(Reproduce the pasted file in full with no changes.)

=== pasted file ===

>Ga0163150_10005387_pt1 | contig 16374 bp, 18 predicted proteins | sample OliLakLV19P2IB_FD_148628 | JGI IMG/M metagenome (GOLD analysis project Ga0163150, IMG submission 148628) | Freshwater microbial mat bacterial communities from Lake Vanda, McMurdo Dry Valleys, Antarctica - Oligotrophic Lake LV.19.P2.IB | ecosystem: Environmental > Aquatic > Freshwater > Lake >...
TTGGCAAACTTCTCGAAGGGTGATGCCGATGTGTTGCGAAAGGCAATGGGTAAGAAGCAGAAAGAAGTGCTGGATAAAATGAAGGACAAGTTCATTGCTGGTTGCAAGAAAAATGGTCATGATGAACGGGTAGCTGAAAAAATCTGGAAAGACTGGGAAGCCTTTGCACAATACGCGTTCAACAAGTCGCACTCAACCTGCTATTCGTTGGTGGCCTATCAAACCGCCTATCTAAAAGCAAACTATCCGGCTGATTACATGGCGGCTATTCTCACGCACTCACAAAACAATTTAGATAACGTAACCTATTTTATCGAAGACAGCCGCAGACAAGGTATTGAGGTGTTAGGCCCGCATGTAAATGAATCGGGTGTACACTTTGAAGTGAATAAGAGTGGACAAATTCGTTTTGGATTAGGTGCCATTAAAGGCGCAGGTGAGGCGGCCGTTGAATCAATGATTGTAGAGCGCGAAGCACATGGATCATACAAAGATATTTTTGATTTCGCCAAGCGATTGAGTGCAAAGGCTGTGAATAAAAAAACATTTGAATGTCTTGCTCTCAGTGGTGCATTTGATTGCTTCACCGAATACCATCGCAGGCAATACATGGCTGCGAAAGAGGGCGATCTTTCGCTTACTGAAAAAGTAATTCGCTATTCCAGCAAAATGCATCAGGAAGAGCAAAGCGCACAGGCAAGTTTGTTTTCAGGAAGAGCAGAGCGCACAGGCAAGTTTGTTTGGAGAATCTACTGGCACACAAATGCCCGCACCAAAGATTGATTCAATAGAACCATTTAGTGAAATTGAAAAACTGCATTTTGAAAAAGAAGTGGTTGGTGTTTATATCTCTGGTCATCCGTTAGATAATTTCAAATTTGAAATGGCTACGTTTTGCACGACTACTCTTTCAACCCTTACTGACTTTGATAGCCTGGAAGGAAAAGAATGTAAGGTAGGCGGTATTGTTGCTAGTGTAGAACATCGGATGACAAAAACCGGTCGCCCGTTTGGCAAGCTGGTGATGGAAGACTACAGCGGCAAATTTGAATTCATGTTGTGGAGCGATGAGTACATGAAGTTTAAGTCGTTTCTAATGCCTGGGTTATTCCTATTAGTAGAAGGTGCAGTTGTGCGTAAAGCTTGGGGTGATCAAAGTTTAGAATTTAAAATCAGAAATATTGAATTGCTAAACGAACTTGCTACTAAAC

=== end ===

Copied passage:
>Ga0163150_10005387_pt1 | contig 16374 bp, 18 predicted proteins | sample OliLakLV19P2IB_FD_148628 | JGI IMG/M metagenome (GOLD analysis project Ga0163150, IMG submission 148628) | Freshwater microbial mat bacterial communities from Lake Vanda, McMurdo Dry Valleys, Antarctica - Oligotrophic Lake LV.19.P2.IB | ecosystem: Environmental > Aquatic > Freshwater > Lake >...
TTGGCAAACTTCTCGAAGGGTGATGCCGATGTGTTGCGAAAGGCAATGGGTAAGAAGCAGAAAGAAGTGCTGGATAAAATGAAGGACAAGTTCATTGCTGGTTGCAAGAAAAATGGTCATGATGAACGGGTAGCTGAAAAAATCTGGAAAGACTGGGAAGCCTTTGCACAATACGCGTTCAACAAGTCGCACTCAACCTGCTATTCGTTGGTGGCCTATCAAACCGCCTATCTAAAAGCAAACTATCCGGCTGATTACATGGCGGCTATTCTCACGCACTCACAAAACAATTTAGATAACGTAACCTATTTTATCGAAGACAGCCGCAGACAAGGTATTGAGGTGTTAGGCCCGCATGTAAATGAATCGGGTGTACACTTTGAAGTGAATAAGAGTGGACAAATTCGTTTTGGATTAGGTGCCATTAAAGGCGCAGGTGAGGCGGCCGTTGAATCAATGATTGTAGAGCGCGAAGCACATGGATCATACAAAGATATTTTTGATTTCGCCAAGCGATTGAGTGCAAAGGCTGTGAATAAAAAAACATTTGAATGTCTTGCTCTCAGTGGTGCATTTGATTGCTTCACCGAATACCATCGCAGGCAATACATGGCTGCGAAAGAGGGCGATCTTTCGCTTACTGAAAAAGTAATTCGCTATTCCAGCAAAATGCATCAGGAAGAGCAAAGCGCACAGGCAAGTTTGTTTTCAGGAAGAGCAGAGCGCACAGGCAAGTTTGTTTGGAGAATCTACTGGCACACAAATGCCCGCACCAAAGATTGATTCAATAGAACCATTTAGTGAAATTGAAAAACTGCATTTTGAAAAAGAAGTGGTTGGTGTTTATATCTCTGGTCATCCGTTAGATAATTTCAAATTTGAAATGGCTACGTTTTGCACGACTACTCTTTCAACCCTTACTGACTTTGATAGCCTGGAAGGAAAAGAATGTAAGGTAGGCGGTATTGTTGCTAGTGTAGAACATCGGATGACAAAAACCGGTCGCCCGTTTGGCAAGCTGGTGATGGAAGACTACAGCGGCAAATTTGAATTCATGTTGTGGAGCGATGAGTACATGAAGTTTAAGTCGTTTCTAATGCCTGGGTTATTCCTATTAGTAGAAGGTGCAGTTGTGCGTAAAGCTTGGGGTGATCAAAGTTTAGAATTTAAAATCAGAAATATTGAATTGCTAAACGAACTTGCTACTAAAC